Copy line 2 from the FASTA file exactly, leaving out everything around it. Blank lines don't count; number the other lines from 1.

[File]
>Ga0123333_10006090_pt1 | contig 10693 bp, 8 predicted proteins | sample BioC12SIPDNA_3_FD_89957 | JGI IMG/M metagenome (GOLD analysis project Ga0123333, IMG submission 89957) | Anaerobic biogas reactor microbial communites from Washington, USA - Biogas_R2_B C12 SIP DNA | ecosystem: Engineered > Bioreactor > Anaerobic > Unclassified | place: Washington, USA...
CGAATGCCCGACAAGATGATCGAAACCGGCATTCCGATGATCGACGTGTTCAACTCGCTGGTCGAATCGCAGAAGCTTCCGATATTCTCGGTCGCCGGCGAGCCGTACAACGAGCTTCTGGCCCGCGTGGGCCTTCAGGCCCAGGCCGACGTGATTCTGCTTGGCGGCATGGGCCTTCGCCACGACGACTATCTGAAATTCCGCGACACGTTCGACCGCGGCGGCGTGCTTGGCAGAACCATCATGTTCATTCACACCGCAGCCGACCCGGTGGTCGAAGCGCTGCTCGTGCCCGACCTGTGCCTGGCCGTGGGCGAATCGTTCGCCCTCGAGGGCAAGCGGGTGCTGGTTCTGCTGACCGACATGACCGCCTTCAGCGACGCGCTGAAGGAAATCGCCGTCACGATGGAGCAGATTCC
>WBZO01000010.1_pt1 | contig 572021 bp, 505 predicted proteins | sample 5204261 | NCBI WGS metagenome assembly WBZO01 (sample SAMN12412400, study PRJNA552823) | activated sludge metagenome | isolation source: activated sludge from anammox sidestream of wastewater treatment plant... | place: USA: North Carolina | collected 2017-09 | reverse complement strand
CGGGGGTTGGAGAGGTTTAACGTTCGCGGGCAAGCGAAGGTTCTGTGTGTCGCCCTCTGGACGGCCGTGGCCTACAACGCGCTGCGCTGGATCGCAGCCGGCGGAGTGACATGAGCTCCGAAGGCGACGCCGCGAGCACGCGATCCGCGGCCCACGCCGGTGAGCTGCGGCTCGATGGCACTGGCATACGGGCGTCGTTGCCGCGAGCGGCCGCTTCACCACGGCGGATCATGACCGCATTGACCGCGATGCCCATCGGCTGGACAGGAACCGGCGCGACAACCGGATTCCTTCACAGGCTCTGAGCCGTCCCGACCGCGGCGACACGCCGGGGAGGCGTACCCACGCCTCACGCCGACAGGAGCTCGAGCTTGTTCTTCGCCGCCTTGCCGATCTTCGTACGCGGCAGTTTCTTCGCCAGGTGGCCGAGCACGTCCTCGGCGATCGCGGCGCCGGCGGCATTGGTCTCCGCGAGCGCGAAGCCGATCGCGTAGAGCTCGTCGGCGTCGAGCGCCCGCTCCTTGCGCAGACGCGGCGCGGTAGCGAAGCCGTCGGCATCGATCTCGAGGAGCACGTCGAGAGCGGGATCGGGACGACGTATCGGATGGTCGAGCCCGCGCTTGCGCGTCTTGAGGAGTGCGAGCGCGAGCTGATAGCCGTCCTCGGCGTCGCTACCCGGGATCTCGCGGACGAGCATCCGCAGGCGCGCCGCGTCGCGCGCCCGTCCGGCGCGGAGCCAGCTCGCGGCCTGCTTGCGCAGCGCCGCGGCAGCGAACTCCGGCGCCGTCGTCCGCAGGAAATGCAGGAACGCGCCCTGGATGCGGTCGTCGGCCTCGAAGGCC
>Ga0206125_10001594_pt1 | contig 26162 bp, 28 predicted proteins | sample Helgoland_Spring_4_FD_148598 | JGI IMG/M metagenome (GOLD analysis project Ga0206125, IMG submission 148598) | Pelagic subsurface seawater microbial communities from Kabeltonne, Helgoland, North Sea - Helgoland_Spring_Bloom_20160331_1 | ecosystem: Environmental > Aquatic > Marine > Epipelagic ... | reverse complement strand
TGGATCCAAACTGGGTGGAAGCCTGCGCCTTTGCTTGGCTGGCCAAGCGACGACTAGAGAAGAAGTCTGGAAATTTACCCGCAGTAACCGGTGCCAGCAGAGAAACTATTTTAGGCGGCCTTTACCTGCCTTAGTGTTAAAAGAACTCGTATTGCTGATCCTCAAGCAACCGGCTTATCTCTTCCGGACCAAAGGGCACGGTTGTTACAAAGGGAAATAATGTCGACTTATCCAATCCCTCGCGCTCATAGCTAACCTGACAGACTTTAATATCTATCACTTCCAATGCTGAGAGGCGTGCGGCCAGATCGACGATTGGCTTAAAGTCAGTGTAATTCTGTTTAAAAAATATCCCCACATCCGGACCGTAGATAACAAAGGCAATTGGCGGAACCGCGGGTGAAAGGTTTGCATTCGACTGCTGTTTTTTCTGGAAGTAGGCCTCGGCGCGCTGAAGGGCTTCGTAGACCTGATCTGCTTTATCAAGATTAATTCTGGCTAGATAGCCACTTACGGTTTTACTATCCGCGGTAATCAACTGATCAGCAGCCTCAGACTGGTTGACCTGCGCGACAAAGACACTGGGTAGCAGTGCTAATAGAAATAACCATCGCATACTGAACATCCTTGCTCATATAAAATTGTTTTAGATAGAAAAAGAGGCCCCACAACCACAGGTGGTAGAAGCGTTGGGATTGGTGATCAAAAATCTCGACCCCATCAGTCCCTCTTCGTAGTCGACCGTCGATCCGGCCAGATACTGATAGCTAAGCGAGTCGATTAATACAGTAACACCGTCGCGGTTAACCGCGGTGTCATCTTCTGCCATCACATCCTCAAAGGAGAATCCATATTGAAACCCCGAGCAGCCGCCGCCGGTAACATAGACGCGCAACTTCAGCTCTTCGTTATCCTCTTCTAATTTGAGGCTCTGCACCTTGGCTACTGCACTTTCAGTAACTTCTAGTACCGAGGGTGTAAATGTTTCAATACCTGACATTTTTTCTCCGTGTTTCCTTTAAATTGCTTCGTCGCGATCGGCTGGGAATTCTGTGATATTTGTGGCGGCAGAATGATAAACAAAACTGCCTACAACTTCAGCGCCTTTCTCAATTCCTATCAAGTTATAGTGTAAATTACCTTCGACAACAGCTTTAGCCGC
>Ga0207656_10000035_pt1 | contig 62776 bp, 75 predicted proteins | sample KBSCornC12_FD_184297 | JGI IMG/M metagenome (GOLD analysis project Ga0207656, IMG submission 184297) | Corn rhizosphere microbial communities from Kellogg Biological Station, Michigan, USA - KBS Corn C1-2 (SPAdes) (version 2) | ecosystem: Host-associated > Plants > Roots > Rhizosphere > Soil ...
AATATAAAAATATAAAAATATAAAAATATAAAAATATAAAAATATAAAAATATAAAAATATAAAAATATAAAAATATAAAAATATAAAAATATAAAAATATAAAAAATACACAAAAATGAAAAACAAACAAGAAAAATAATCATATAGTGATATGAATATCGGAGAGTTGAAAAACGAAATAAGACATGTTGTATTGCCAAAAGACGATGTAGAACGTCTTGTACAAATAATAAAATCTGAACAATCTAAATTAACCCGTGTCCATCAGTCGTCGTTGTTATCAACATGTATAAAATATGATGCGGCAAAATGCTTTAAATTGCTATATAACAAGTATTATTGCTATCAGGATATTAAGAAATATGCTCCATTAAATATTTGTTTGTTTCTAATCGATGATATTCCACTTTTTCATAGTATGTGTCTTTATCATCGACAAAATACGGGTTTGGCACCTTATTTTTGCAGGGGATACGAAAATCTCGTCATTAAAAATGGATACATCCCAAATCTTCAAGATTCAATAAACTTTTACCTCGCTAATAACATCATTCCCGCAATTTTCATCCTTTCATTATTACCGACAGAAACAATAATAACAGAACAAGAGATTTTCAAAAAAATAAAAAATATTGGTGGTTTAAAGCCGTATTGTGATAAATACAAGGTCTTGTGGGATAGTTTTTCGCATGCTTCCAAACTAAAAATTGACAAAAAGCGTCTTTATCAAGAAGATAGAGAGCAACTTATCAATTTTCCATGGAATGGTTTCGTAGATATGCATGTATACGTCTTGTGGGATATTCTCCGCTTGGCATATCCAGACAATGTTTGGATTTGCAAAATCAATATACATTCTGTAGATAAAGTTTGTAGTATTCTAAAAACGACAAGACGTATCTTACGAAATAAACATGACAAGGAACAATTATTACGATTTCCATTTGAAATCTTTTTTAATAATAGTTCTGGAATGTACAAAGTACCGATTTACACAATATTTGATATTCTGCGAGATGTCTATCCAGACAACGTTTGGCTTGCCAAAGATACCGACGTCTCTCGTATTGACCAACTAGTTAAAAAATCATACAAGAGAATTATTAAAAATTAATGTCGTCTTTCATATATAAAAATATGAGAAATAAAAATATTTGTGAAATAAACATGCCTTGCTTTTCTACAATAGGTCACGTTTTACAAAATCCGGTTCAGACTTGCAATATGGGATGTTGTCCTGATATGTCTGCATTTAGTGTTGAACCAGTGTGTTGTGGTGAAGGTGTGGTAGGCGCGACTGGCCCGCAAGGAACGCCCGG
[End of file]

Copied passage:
CGAATGCCCGACAAGATGATCGAAACCGGCATTCCGATGATCGACGTGTTCAACTCGCTGGTCGAATCGCAGAAGCTTCCGATATTCTCGGTCGCCGGCGAGCCGTACAACGAGCTTCTGGCCCGCGTGGGCCTTCAGGCCCAGGCCGACGTGATTCTGCTTGGCGGCATGGGCCTTCGCCACGACGACTATCTGAAATTCCGCGACACGTTCGACCGCGGCGGCGTGCTTGGCAGAACCATCATGTTCATTCACACCGCAGCCGACCCGGTGGTCGAAGCGCTGCTCGTGCCCGACCTGTGCCTGGCCGTGGGCGAATCGTTCGCCCTCGAGGGCAAGCGGGTGCTGGTTCTGCTGACCGACATGACCGCCTTCAGCGACGCGCTGAAGGAAATCGCCGTCACGATGGAGCAGATTCC